Brussels, 26 June 2008
Under Danish Law, income from investment funds can be taxed as capital gains or as income from shares. The taxation of capital gains is heavier than the taxation of income from shares income from investment funds that fulfil a number of detailed requirements established under the Danish legislation. According to these rules, the funds respecting the prescribed requirements are allowed to benefit from the more advantageous tax treatment in the hands of the investor. Those requirements are so strict, that only Danish investment funds are in practice capable of fulfilling them.
As a result, these provisions discourage Danish investors from investing in investment funds based in other EU or EEA/EFTA states, since they will not be able to benefit from the more advantageous tax treatment, and these provisions thus impede the free provision of services and the free movement of capital as guaranteed by Articles 49 and 56 of the EC Treaty and Articles 36 and 40 of the EEA Agreement.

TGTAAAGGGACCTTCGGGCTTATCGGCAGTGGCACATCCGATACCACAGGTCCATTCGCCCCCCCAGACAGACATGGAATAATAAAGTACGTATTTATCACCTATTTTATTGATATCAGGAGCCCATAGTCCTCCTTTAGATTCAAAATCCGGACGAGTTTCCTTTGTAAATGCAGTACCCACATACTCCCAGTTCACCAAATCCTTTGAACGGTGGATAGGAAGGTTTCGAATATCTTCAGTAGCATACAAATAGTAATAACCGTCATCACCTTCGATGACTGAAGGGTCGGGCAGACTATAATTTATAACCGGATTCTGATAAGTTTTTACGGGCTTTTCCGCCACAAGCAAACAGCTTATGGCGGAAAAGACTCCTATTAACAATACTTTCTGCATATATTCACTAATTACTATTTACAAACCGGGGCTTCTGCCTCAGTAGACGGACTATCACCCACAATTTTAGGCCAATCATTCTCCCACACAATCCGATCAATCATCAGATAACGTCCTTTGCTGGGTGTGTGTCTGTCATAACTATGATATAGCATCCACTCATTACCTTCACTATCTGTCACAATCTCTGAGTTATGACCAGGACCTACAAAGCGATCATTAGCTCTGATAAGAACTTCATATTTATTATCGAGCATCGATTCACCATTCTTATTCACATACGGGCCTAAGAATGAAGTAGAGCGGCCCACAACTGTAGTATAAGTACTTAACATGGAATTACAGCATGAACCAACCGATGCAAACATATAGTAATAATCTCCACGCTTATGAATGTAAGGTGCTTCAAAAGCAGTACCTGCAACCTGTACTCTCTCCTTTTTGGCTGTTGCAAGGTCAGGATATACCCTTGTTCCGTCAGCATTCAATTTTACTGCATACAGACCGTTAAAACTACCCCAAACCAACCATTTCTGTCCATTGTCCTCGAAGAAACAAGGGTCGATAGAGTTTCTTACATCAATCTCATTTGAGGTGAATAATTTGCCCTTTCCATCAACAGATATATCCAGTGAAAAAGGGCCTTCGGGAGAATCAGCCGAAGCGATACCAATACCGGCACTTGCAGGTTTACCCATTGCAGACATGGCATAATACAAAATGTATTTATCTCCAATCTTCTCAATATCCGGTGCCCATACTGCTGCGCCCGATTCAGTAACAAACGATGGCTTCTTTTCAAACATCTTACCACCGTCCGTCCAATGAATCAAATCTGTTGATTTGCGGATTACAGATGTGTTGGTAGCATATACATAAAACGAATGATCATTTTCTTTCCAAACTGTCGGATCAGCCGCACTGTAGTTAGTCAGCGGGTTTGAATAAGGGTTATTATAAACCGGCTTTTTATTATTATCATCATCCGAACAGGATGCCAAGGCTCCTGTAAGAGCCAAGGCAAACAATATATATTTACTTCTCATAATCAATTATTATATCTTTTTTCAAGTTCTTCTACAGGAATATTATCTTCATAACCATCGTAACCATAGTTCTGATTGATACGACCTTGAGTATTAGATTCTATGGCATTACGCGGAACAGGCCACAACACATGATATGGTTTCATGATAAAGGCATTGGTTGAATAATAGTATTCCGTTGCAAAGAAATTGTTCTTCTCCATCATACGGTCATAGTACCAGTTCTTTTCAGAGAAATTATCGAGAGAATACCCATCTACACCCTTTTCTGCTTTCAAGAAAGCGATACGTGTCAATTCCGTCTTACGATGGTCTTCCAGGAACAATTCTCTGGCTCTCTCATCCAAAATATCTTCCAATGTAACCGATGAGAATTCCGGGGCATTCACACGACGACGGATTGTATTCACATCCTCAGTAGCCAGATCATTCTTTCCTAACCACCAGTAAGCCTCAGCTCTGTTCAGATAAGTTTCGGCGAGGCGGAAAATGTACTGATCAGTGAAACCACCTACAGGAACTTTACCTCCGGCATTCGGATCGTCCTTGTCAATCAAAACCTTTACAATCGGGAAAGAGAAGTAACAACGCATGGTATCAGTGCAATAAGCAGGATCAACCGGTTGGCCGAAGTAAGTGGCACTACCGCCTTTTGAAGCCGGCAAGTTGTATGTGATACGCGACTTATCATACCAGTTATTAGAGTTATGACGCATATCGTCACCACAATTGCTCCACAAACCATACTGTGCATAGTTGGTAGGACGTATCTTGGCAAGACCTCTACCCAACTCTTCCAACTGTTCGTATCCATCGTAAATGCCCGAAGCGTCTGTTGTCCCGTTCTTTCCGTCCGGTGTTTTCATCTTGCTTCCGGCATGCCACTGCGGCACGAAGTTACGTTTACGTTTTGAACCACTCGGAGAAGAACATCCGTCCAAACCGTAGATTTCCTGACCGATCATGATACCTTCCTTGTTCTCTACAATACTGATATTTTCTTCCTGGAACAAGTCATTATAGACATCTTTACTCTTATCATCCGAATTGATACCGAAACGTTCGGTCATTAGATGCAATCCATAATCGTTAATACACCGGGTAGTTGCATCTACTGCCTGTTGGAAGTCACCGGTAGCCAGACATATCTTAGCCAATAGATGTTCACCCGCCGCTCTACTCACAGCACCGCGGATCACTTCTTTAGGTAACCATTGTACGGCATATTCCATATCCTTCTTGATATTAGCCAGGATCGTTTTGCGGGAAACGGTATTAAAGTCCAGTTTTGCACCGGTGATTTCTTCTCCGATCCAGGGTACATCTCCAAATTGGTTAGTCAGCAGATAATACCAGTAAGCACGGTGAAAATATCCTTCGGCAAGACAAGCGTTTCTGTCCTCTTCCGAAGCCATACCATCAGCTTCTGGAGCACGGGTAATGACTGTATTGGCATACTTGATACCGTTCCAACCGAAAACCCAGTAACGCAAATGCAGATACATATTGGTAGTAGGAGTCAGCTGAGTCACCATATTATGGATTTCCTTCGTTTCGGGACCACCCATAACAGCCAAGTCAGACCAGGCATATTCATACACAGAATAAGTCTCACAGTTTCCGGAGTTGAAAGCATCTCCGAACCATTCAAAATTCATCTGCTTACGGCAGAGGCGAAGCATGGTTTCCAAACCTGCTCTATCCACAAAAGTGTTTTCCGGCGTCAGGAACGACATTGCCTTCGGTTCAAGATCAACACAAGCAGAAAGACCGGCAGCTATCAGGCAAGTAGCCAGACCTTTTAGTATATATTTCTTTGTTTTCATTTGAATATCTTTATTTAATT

The Commission's opinion is based on the EC Treaty as interpreted by the Court of Justice of the European Communities in its judgments of 28 April 1998 in Case C-118/96 , Jessica Safir, of 15 May 1997 in Case C-250/95, Futura Participations SA, Singer, and of 14 September 2006 in Case C-386/04, Centro di Musicologia Walter Stauffer.
The Commission's case reference number is 2007/2002.
For the press releases issued on infringement procedures in the taxation or customs area see:
For the latest general information on infringement measures against Member States see:
 Mainly Section 16C of Law on taxation of income and Sections 19 and 21 of the Law on taxation of shares.